Apple Condemns Reports of Chinese Spy Chips Hacking Its Servers

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An explosive Bloomberg report claims that Chinese hackers were able to plant a tiny microchip in servers assembled by Supermicro Computers which were then used by tech giants like Apple and Amazon. This microchip provided the hacker with a secret doorway into any network the server was connected to.

The report claims the chips were inserted while the servers were being manufactured in factories in China. Hardware hacks like this are incredibly hard to pull off, though when done right, it provides the hackers with an invaluable amount of information.

The servers supplied by Microcenter were used by major tech companies including Amazon, a major bank, Apple, Microsoft, and Google. The report states that U.S. investigators found that the tiny microchip was inserted during the manufacturing process by the People’s Liberation Army.

Apple was one of Supermicro’s major customers, with the Cupertino company at one point planning to order more than 30,000 servers from it for one of its data centers within a span of two years. However, citing “senior insiders” inside Apple, the report claims that once the company found these malicious chips on Supermicro motherboards, it severed all ties with it. The company first discovered the chips in Supermicro servers in May 2015 and informed the FBI about it. Apple planned on using these servers from Supermicro for its iCloud services.

Apple for its part has already issued a statement strongly refuting all the claims made by Bloomberg in their report.

On this we can be very clear: Apple has never found malicious chips, “hardware manipulations” or vulnerabilities purposely planted in any server. Apple never had any contact with the FBI or any other agency about such an incident. We are not aware of any investigation by the FBI, nor are our contacts in law enforcement.

In response to Bloomberg’s latest version of the narrative, we present the following facts: Siri and Topsy never shared servers; Siri has never been deployed on servers sold to us by Super Micro; and Topsy data was limited to approximately 2,000 Super Micro servers, not 7,000. None of those servers has ever been found to hold malicious chips.

As a matter of practice, before servers are put into production at Apple they are inspected for security vulnerabilities and we update all firmware and software with the latest protections. We did not uncover any unusual vulnerabilities in the servers we purchased from Super Micro when we updated the firmware and software according to our standard procedures.

We are deeply disappointed that in their dealings with us, Bloomberg’s reporters have not been open to the possibility that they or their sources might be wrong or misinformed. Our best guess is that they are confusing their story with a previously-reported 2016 incident in which we discovered an infected driver on a single Super Micro server in one of our labs. That one-time event was determined to be accidental and not a targeted attack against Apple.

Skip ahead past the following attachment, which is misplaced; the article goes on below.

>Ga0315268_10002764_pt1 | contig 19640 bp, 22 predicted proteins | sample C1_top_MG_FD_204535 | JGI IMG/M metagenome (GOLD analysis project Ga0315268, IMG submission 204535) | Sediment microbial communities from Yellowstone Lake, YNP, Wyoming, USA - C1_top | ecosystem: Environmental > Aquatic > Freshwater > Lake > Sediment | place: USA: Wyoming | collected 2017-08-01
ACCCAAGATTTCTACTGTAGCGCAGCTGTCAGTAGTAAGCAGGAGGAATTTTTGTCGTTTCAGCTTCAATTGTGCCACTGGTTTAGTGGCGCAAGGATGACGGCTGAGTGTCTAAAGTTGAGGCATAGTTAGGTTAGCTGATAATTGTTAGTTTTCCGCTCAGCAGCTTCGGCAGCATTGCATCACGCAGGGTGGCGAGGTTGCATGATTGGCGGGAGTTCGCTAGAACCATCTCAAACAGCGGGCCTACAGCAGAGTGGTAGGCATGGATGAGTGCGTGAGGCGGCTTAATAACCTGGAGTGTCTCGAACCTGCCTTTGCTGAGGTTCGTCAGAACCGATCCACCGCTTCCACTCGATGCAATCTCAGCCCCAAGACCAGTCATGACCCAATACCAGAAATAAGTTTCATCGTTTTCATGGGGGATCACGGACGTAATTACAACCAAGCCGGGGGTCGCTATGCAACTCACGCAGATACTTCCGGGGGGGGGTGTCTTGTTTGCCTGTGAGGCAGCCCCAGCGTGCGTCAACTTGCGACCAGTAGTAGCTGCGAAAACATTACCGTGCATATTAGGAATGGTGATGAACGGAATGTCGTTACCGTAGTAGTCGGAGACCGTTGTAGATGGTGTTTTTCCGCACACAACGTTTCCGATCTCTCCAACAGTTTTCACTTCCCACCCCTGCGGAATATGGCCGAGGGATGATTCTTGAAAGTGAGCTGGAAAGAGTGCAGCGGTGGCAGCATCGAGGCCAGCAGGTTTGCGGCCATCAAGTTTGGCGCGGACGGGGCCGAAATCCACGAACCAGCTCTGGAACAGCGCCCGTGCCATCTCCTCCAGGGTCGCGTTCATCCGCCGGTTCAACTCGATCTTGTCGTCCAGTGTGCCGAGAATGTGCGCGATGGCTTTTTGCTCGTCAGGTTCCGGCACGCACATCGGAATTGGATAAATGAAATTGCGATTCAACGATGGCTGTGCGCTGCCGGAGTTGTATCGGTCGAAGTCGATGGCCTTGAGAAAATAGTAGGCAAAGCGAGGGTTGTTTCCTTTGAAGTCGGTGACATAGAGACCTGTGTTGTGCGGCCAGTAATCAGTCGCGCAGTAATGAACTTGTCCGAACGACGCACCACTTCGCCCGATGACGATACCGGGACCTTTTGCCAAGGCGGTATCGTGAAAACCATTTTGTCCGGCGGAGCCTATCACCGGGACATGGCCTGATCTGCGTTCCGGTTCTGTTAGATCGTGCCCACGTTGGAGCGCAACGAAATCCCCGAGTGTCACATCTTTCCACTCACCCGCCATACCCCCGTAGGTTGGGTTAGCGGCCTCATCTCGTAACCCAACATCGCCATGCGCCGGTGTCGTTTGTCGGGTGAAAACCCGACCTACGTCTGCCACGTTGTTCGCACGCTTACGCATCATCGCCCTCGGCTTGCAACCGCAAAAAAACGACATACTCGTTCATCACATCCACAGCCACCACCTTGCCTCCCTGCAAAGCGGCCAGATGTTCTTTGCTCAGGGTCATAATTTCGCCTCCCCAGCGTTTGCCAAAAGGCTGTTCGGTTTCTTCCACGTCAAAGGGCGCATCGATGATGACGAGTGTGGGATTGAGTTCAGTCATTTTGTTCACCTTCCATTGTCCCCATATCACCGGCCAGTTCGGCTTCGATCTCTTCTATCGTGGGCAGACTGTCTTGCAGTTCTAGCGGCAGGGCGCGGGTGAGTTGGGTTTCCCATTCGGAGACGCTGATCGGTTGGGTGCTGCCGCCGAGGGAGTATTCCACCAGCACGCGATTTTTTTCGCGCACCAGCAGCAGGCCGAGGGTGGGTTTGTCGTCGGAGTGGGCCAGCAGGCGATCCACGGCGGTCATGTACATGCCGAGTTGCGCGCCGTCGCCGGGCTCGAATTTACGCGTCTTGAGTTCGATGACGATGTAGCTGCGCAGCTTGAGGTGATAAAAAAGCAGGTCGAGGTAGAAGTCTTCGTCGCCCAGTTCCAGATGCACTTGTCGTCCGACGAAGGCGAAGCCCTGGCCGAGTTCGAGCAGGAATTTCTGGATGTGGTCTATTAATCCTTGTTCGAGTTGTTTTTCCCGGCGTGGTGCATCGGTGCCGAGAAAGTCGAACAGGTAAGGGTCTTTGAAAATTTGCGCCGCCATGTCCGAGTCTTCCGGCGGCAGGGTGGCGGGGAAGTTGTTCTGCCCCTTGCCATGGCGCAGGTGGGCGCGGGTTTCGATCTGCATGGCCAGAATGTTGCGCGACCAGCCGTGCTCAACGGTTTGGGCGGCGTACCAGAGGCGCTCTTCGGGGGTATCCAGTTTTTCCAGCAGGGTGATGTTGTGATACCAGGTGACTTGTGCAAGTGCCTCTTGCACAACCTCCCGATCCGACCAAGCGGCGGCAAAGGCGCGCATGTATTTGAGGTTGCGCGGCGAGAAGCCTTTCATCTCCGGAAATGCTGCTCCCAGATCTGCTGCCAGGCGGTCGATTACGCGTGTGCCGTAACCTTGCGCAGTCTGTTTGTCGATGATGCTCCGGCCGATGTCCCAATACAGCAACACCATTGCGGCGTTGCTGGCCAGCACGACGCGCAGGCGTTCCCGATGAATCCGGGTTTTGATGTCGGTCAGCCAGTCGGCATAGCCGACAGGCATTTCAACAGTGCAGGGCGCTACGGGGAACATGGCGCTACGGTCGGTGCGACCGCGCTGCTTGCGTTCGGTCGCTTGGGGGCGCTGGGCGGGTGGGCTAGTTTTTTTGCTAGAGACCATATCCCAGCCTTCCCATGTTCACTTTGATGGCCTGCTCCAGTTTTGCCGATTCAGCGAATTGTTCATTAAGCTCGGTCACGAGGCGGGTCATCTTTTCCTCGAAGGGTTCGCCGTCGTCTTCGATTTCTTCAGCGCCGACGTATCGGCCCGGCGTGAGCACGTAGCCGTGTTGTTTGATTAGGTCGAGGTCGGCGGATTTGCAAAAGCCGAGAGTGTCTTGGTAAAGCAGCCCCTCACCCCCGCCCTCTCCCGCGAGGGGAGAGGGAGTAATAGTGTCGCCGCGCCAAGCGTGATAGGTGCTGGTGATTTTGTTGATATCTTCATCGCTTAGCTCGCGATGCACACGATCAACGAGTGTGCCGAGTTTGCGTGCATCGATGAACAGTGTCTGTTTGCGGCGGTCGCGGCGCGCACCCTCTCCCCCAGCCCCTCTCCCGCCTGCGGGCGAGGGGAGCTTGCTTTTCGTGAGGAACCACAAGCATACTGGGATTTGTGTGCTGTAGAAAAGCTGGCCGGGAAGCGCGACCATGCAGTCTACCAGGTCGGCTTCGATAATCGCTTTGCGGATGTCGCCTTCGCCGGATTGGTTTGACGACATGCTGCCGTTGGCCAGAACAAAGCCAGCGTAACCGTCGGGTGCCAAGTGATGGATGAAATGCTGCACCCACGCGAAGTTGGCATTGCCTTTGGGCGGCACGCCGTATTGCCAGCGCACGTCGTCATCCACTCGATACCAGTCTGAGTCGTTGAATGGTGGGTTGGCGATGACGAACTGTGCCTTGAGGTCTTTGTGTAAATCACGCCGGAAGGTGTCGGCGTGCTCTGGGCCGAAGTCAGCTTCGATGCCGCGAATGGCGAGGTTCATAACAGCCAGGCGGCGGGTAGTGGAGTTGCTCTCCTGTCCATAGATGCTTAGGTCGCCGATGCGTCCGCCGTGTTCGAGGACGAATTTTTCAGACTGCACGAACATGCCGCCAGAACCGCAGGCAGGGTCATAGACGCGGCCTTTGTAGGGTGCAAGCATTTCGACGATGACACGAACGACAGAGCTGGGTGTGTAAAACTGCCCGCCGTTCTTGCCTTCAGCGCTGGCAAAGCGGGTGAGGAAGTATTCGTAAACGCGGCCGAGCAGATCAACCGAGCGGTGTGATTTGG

While there has been no claim that customer data was involved, we take these allegations seriously and we want users to know that we do everything possible to safeguard the personal information they entrust to us. We also want them to know that what Bloomberg is reporting about Apple is inaccurate.

Supermicro for its part has also issued a statement refuting the claims in the report.

Bloomberg, however, states that six current and former national security officials have detailed discovering such chips and the investigation that followed. It even confirmed this information with three Apple insiders.

In addition to the three Apple insiders, four of the six U.S. officials confirmed that Apple was a victim. In all, 17 people confirmed the manipulation of Supermicro’s hardware and other elements of the attacks. The sources were granted anonymity because of the sensitive, and in some cases classified, nature of the information.

The main motive of the hack was to gain access to secret corporate data on a long-term basis and not steal any consumer data.

Our Take

At this point, it is difficult to ascertain what’s the truth. However, it is rare to see Apple strongly refute such a rumor. I guess without any further evidence, it would be a bit too difficult to believe in the story from Bloomberg. What do you think?

[Via Bloomberg]